Halfway through the 2000s, Geluck started mentioning how Paris and other French cities had approached him with proposals for a museum of some kind for him and his creation, and culturos in the Brussels government got a tad anxious. After all, haven’t they just lost Tintin and the Hergé Museum, to Louvain-La-Neuve-Ottignies, a provincial town in French-speaking Walloon Brabant (one that, admittedly, also had a university)? Could they afford to lose Geluck as well, and to France at that?
And so, a plan was made, a site was chosen (a building that for the longest time had been empty, but that is situated on the Rue Royale, in the middle of the cultural heart of the city) and initial designs were presented to the assembled press.
After which a (small) wave of protests washed in, especially from the Brussels art world, with a petition asking why a museum dedicated to one man, a cartoonist with a simplistic style at that, was in the works, while the whole collection of the National Museum of Modern Art had been in storage for more than a decade, and while other (more serious, I gather) art was being neglected.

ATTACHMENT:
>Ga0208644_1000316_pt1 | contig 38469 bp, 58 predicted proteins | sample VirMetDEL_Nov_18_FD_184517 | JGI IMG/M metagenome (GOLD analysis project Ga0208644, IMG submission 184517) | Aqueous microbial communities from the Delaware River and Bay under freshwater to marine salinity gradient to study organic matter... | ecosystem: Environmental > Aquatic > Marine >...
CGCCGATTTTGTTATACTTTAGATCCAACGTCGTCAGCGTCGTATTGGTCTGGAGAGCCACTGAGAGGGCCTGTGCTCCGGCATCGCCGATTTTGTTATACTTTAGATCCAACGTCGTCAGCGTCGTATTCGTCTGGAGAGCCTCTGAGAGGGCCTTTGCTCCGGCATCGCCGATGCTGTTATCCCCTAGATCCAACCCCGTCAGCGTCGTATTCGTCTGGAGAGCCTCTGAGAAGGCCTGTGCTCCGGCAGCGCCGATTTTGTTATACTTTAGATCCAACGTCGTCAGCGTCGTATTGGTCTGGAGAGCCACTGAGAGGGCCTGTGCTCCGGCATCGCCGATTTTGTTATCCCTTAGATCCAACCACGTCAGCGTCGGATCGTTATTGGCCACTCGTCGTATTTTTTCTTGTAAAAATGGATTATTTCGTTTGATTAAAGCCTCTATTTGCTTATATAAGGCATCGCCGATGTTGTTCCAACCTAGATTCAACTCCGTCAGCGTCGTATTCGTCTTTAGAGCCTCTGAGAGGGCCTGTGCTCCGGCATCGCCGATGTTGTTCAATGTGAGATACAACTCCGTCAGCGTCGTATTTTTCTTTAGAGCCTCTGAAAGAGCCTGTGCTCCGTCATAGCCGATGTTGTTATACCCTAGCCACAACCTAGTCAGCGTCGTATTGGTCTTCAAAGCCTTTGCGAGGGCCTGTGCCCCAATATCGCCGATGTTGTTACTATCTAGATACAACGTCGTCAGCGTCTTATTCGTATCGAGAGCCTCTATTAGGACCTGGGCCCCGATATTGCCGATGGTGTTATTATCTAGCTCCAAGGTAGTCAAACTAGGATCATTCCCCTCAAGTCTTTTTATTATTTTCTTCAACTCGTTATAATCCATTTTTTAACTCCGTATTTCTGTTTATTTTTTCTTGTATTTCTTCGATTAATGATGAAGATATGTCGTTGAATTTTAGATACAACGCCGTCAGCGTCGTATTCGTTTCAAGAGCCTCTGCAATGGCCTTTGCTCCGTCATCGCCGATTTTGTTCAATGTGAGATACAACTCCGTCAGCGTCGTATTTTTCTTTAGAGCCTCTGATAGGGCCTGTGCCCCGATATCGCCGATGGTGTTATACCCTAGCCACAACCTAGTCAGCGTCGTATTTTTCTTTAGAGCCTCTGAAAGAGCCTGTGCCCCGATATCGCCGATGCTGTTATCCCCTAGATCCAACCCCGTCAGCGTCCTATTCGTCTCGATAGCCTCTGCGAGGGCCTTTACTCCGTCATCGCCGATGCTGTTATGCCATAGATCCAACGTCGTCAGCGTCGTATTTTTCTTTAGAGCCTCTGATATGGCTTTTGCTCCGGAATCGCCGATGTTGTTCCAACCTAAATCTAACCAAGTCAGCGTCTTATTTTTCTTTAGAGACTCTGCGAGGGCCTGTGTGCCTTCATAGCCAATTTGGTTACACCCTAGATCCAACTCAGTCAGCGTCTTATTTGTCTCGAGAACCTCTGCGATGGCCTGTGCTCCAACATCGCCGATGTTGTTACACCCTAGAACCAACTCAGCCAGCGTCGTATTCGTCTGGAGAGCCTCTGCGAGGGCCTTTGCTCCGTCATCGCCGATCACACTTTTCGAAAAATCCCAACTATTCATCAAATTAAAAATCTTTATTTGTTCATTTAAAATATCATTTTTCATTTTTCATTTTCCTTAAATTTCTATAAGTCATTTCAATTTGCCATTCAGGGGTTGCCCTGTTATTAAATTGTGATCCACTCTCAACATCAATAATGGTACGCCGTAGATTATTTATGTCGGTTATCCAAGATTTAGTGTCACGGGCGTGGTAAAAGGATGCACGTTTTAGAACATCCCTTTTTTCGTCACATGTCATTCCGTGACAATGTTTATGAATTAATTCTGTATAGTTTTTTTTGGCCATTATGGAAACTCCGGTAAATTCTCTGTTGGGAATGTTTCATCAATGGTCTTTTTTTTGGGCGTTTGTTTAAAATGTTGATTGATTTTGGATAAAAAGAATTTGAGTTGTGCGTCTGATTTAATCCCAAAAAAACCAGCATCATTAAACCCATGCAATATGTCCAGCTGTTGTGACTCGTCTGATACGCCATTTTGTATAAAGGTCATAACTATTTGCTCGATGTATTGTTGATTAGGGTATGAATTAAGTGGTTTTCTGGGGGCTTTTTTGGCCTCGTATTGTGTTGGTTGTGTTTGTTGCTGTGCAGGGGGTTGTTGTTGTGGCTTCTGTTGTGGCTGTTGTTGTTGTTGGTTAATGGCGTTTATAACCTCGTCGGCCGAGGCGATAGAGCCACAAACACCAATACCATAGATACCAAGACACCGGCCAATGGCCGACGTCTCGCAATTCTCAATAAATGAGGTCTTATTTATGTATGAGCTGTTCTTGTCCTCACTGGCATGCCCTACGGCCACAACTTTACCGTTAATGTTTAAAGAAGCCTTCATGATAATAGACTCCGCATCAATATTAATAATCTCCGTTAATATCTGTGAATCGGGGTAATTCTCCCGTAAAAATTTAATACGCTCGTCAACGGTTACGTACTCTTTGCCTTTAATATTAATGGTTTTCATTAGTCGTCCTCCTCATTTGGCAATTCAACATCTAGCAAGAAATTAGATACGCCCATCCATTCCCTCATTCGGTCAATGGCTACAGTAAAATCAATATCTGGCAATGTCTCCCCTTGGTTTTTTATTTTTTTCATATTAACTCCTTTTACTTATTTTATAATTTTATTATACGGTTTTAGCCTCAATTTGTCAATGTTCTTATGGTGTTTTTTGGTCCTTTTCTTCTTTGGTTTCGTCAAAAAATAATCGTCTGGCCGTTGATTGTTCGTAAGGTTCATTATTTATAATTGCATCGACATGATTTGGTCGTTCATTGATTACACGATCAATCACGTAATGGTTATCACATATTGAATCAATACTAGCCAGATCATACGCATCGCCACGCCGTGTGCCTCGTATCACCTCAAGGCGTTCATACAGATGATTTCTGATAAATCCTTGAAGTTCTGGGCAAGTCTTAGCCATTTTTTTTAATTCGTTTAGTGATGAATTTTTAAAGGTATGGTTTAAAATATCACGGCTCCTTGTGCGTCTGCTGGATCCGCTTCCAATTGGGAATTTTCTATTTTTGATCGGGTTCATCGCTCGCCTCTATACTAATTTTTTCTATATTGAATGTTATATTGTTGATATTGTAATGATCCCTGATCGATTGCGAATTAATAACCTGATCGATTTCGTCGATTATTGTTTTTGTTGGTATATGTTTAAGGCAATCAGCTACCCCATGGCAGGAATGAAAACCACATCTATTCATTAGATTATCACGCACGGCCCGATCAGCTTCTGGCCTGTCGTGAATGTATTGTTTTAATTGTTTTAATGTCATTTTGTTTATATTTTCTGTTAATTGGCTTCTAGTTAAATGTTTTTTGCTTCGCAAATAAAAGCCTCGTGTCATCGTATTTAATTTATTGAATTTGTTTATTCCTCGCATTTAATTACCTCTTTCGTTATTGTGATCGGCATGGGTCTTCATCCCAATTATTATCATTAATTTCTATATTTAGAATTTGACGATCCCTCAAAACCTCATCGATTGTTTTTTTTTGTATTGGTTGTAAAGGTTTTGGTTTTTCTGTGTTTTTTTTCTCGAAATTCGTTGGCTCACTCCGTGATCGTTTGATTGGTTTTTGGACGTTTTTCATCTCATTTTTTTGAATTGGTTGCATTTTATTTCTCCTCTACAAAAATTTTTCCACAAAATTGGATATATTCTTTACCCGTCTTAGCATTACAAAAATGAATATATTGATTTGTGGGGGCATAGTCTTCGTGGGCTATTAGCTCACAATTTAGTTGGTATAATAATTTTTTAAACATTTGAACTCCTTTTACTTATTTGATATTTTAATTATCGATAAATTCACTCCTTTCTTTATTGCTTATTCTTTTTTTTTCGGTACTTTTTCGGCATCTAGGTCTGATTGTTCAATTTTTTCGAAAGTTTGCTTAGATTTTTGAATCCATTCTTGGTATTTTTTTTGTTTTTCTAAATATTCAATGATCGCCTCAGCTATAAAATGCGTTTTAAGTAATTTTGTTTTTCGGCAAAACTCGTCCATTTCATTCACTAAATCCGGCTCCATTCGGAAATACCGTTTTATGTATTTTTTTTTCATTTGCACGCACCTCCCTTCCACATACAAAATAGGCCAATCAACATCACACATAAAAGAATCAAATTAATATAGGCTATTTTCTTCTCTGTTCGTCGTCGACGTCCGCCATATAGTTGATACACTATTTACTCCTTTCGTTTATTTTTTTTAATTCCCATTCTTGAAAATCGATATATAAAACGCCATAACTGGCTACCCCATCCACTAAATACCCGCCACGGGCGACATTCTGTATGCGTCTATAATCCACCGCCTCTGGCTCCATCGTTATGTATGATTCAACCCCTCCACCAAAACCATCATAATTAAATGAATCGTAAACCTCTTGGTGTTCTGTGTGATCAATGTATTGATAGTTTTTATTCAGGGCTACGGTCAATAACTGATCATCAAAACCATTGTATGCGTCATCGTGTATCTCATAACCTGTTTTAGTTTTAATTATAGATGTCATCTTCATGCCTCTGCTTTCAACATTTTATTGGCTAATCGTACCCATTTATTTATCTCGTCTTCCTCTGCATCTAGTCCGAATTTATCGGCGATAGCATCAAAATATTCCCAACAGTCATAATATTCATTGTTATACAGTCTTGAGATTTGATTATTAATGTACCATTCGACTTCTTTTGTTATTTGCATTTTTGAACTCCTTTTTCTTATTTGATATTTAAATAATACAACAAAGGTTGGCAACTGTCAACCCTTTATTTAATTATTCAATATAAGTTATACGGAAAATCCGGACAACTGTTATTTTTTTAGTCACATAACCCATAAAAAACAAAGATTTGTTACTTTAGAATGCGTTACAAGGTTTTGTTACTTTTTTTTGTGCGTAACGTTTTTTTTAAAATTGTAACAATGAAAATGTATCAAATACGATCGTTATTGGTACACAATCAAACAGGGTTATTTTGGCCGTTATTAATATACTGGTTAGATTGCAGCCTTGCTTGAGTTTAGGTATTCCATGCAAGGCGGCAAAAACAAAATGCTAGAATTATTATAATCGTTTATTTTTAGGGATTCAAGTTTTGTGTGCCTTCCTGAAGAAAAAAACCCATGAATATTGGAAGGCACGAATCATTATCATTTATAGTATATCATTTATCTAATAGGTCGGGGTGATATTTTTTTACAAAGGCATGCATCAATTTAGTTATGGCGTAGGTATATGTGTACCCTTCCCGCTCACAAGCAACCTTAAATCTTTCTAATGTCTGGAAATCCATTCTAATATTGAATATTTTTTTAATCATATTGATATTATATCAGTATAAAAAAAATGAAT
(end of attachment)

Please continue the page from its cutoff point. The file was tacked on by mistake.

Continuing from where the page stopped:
While all this was covered in the press and on TV, the Brussels, and Belgian, comics scene, kept strangely quiet, even though the Belgian Comics Museum had announced only two weeks earlier that it was forced to let go a third of its employees because it had attracted 70% fewer visitors due to the COVID crisis. In addition to the rent from the book store and coffee shop, tickets are the only source of income of this unique Museum.
Philippe Geluck seemed quite shocked by all the hubbub the plans for his museum had caused. During a television debate on commercial station RTL he announced that, if a better goal for the building could be found, he’d gladly step aside.
So, what to do? Perhaps turn the Rue Royal building into a modern art museum and support the already existing Comics Museum? Give Le Chat its own wing there? For the government bodies involved in the affair, nothing seems to have changed in spite of any controversy. Maybe we should simply wait a couple more years. After all, Geluck is still alive and very much kicking, while other bigwigs of the Belgian art world only got their museums long after their demises.
A version of this will be published in print in IJOCA 23-1.